Targeting Generation Y

Dec. 17, 2013
There is a new shift in the population dynamics at my suburban dental office. The baby boomer and elderly patients are leaving the practice ...

by Ashley Ann Morin, RDH, BS

There is a new shift in the population dynamics at my suburban dental office. The baby boomer and elderly patients are leaving the practice, and they are being replaced with a young population base.

My current patients and I share the same mindset of the 1950s. We read the newspaper, own and use a dictionary, and write thank-you cards. We still like to receive mail. We also have stayed loyal to our employers and health-care providers. The Gen Y patient (born 1977-1994) is entirely different. They do not stay still for a second. They are technologically savvy, and they do not want to waste their valuable time reading snail mail. Because Gen Y is extremely sophisticated, they are not seduced by marketing and sales pitches. They want information condensed and concise. So how do we keep and secure this patient base without the use of antiquated methods?


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My office recognized this dilemma, and we hired a practice management consultant to evaluate the business. We received high marks for the use of dental software for the operatory computers. The ability to retrieve and print information for patients was considered exceptional. Valuable information, such as drug interactions and side effects, oral HPV symptoms, and the perio-systemic connection, are many of the documents I provide for my patients.

The consultant, however, felt that we were not competitive and strongly recommended the use of email. Gen Y connects with the world through their cell phones. If we were to attract the attention of this generation, then we needed to keep up with the Joneses.

I devised a newsletter with our office logo, website address, and Facebook link. Each month, our patients receive the newsletter, which highlights either new products or services. A recent issue showcased two products that appealed to our holistically minded patients, Tooth & Gum Tonic and Thieves Essential Oil. Both could be purchased at the office for their convenience or on Amazon.com. February is National Children's Dental Health Month, and the newsletter will reflect the importance of developing good habits at an early age. GumChucks, the new flossing tool that resembles nunchucks, will attract attention as it is cleverly packaged in a cool travel case. Spry gum and toothpaste completes the newsletter, reminding parents the value of xylitol-based products.

The ability to create newsletter content is endless as companies are constantly vying for our dental practice dollars. Topics such as
bruxism and snoring appliances, take-home and in-office whitening treatments, and brush biopsy and oral mucosal services will stimulate interest in your patients.

Email marketing is extremely cost effective. A printed version of the newsletter is an expensive and archaic method to reach your audience. Hundreds of dollars will be spent in paper costs and stamps, not to mention labor intensive.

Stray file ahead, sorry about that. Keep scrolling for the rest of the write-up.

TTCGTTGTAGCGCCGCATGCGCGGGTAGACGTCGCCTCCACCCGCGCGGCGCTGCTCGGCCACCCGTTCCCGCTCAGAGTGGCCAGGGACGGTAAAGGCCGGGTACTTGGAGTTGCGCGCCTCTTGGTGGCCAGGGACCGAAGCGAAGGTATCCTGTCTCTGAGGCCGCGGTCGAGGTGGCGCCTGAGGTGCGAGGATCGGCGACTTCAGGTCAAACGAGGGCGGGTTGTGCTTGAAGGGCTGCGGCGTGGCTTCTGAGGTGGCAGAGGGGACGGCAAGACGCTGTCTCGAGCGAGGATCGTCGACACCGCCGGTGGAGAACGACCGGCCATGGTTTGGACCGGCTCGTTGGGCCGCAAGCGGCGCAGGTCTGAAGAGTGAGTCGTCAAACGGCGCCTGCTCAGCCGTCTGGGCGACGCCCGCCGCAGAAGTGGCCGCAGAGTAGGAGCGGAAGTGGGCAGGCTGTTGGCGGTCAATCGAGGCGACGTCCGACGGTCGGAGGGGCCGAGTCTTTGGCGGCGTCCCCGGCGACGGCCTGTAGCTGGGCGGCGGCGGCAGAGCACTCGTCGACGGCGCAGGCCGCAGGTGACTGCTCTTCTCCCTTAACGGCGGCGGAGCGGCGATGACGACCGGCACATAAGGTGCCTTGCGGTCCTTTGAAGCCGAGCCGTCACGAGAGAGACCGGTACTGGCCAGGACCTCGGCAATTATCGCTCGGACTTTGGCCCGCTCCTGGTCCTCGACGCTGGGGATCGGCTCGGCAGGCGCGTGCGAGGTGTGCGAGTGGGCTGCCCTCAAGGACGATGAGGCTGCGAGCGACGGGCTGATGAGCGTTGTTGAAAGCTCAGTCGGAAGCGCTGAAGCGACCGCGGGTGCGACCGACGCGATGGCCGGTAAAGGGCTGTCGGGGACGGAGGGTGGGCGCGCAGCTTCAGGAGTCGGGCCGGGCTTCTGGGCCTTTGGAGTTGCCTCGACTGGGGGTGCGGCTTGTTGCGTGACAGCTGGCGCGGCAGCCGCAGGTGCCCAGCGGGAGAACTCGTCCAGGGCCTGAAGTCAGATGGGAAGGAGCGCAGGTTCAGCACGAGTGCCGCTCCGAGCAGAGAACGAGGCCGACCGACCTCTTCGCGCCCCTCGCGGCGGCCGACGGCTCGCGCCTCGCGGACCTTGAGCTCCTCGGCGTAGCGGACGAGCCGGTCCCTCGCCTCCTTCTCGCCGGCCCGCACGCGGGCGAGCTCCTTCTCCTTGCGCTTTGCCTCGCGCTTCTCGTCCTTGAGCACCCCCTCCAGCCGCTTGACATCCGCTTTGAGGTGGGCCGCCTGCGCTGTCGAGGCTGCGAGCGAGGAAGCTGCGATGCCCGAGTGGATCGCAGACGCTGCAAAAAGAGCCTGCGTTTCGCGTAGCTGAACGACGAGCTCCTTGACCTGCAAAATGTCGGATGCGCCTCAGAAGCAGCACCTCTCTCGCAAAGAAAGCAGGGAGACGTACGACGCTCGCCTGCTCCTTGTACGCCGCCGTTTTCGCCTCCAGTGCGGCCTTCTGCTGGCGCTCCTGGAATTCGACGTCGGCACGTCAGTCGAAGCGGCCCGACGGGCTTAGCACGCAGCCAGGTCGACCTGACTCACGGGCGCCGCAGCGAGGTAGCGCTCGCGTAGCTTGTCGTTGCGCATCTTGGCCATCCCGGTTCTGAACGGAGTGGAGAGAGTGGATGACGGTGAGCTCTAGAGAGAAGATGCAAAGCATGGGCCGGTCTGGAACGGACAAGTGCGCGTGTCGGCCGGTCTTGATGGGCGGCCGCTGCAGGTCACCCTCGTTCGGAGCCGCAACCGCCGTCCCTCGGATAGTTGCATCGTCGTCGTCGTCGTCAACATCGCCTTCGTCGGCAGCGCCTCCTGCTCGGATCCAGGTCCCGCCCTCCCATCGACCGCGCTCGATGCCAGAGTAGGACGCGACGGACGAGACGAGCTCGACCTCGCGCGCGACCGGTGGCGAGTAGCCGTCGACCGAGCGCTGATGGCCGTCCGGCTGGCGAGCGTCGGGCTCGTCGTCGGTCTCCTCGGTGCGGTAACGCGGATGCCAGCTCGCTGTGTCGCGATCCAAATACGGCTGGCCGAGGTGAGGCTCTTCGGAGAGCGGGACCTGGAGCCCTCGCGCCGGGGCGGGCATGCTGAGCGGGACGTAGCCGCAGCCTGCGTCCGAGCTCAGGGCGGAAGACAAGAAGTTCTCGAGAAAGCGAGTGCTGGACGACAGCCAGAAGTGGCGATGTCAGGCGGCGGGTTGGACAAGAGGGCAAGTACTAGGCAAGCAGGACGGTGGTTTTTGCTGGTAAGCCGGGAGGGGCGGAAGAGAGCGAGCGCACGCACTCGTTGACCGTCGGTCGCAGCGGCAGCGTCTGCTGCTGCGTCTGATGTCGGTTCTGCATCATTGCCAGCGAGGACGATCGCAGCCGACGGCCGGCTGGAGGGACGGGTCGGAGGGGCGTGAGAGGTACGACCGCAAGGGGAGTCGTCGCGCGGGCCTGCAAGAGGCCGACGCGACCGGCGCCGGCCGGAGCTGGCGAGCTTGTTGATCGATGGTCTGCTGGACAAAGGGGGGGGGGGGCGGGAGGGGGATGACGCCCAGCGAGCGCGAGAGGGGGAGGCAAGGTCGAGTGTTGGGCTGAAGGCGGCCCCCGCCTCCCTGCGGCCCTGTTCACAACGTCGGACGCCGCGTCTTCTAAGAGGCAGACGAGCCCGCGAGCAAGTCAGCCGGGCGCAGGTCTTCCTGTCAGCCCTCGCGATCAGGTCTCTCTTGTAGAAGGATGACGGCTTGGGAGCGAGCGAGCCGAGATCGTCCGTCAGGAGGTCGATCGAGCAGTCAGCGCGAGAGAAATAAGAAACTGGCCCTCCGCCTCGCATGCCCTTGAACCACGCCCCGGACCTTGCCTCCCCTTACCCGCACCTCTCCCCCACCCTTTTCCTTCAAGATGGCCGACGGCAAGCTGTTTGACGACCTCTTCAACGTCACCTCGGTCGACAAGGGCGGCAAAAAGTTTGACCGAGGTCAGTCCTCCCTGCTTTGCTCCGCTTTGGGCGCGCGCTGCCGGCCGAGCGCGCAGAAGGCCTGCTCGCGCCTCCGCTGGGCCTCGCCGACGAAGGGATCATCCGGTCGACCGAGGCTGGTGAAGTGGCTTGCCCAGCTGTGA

Gen Y will skim the page and throw it out, not absorbing the message. Constant Contact, Inc., is an online marketing company that allows us to easily engage our patients through email. They are perfect for our small business and marketing needs. I can select from many of their professional templates and customize my monthly content. Constant Contact updates the patient email list and connects the newsletter to our Facebook page. There are similar companies such as ExactTarget, MailChimp, and iContact. I chose Constant Contact for their affordable pricing and technical support.

Staying current with the growing needs of your practice requires a certain awareness and willingness to change. What worked for years has grown tired and outdated. Your newsletter will provide you with two results -- a new respect from your co-workers and employer, and will serve as a renewed interest in your practice from your current patients and prospective patients from referrals. Communicating with GenY may seem like a daunting task. But just ask your kids, they'll know how to help.

Ashley Ann Morin, RDH, BS, has over 25 years of experience as a chairside registered dental hygienist. She completed her bachelor's degree from Massachusetts College of Pharmacy and Health Sciences/ Forsyth School of Dental Hygiene. Her research on recognizing and reporting suspected child abuse was published in RDH magazine. Ashley has been an adjunct instructor in dental radiography and registered dental assisting. She was the liaison to the New Jersey Oral Health Coalition and held the position of vice president of the New Jersey Dental Hygiene Association.


http://www.constantcontact.com/email-marketing. Accessed September 16, 2013
Schroer, William J. " Generations X,Y,Z and the Others." The Social Librarian. 2004.
Emailed newsletters provide relevant information to high-tech patients

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